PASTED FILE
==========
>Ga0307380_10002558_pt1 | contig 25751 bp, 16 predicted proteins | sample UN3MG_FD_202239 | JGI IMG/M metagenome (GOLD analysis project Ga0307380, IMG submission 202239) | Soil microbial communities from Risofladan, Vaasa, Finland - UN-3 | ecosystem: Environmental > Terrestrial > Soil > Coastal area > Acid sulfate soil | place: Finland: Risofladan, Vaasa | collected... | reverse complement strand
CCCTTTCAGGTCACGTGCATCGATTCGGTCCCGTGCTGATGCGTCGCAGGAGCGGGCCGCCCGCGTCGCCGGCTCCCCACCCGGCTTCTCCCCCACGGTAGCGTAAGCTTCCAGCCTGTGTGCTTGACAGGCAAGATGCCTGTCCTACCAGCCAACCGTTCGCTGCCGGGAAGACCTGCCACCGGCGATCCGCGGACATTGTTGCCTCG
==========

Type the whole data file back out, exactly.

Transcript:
>Ga0307380_10002558_pt1 | contig 25751 bp, 16 predicted proteins | sample UN3MG_FD_202239 | JGI IMG/M metagenome (GOLD analysis project Ga0307380, IMG submission 202239) | Soil microbial communities from Risofladan, Vaasa, Finland - UN-3 | ecosystem: Environmental > Terrestrial > Soil > Coastal area > Acid sulfate soil | place: Finland: Risofladan, Vaasa | collected... | reverse complement strand
CCCTTTCAGGTCACGTGCATCGATTCGGTCCCGTGCTGATGCGTCGCAGGAGCGGGCCGCCCGCGTCGCCGGCTCCCCACCCGGCTTCTCCCCCACGGTAGCGTAAGCTTCCAGCCTGTGTGCTTGACAGGCAAGATGCCTGTCCTACCAGCCAACCGTTCGCTGCCGGGAAGACCTGCCACCGGCGATCCGCGGACATTGTTGCCTCG